Treating That Cold Or Flu Can Be Hard On Your Teeth
Autumn is here, and so is the beginning of the cold and flu season. While no one wants to be sick, our efforts to treat these illnesses can be hard on our teeth without us even realizing it.
Many of the things we drink when we’re sick are acidic. Drinking plain old water doesn’t sound at all appealing. We often turn to drinking orange juice when we have a cold, which is very acidic. Other things, such as cough syrup or effervescent remedies, are sugary or acidic, too. The syrups are thick and coat the teeth. Acid and sugar destroy the enamel on our teeth.
The best solution? Try not to sip slowly; it’s better to drink such beverages all at once, and then rinse the mouth with water or brush afterwards.
Sugary Cough Drops
If your cough drop isn’t sugar free, it’s like eating hard candy. Hard candy in and of itself can damage your teeth if you bite it by chipping your teeth. The sugar, however, poses its own threat. A cough drop that sits in the mouth coats teeth with a layer of damaging sugar; prolonged exposure is destructive to the enamel.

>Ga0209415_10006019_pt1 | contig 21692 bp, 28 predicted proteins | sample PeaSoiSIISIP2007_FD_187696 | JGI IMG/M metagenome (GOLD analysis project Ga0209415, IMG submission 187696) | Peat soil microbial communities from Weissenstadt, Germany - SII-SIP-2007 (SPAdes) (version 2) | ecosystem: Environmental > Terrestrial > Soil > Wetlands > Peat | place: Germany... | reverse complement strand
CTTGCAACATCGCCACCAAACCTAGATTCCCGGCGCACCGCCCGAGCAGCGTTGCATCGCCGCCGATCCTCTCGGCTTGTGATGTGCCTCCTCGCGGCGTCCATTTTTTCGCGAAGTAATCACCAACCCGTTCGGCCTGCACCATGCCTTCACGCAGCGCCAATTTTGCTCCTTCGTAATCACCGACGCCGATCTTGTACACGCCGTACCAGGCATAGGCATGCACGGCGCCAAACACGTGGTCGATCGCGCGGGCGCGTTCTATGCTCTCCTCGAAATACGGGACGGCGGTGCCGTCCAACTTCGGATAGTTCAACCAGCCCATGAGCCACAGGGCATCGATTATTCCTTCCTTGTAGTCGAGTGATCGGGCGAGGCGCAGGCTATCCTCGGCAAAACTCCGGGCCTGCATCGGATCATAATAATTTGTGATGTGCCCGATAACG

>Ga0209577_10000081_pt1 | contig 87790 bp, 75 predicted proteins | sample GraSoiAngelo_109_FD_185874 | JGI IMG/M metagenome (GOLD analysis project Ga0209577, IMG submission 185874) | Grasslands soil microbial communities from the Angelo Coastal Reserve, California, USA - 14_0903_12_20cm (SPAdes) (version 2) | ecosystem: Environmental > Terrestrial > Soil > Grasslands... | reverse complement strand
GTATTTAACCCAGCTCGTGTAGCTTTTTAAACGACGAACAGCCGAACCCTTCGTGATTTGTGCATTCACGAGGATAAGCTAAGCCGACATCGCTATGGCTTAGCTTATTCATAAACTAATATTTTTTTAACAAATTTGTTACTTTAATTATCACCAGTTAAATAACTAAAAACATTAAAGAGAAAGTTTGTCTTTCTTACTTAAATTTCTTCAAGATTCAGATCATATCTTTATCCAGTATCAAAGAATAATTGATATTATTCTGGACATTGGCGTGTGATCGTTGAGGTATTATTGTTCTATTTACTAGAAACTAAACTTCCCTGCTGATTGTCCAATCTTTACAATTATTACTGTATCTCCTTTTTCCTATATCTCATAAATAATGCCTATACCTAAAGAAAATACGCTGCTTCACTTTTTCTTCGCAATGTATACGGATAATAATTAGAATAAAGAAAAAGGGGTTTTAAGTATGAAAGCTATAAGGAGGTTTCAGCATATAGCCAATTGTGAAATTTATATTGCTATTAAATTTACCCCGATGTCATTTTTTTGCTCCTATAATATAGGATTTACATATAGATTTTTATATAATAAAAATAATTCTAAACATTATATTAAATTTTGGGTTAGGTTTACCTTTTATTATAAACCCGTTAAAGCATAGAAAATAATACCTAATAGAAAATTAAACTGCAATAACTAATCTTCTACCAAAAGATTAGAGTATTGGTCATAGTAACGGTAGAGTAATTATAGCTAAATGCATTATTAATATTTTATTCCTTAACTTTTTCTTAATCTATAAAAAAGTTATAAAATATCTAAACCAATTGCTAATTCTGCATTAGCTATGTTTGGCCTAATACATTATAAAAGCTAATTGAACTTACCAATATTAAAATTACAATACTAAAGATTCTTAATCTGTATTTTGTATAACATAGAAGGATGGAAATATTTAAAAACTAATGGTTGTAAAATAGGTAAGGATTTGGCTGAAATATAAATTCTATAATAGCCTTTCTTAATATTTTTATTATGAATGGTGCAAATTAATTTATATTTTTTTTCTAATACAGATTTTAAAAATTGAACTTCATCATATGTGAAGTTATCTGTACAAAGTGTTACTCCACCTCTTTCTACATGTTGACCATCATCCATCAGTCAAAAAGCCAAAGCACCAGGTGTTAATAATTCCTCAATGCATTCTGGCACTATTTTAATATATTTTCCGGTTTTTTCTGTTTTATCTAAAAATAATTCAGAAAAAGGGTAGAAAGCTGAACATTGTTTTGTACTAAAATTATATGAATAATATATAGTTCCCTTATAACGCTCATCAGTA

If we need a cough drop, be sure to choose one that is sugar-free. We don’t want to find ourselves with a sugary cough drop tucked between our teeth and cheek for any length of time. Avoid cough syrups if possible, particularly those with sugar. The syrup coats the teeth with a layer of sugar and acid, as we mentioned above.
Our mouth tends to be drier when we are sick, often because we are stuffed up and breathing through our mouth. Dry mouth is hard on the teeth and gums. It might contribute to our gums being sore or tender, whether through the lack of moisture in our mouth or the fact that our body is focused on fighting the illness and not dealing with the bacteria in our mouth. Plus, when our sinuses are the issue, our upper back teeth can feel sensitive due to the location of our sinuses. All of this means we don’t always feel like brushing our teeth when we’re sick.
The solution? You have to continue to brush your teeth, and drink plenty of water to flush the mouth and keep it from becoming dry. And, when you’re better, you probably don’t think about replacing the toothbrush you used when you were sick but it’s a good idea to do so. Regularly replacing your toothbrush, especially after you’ve been sick, is a wise decision.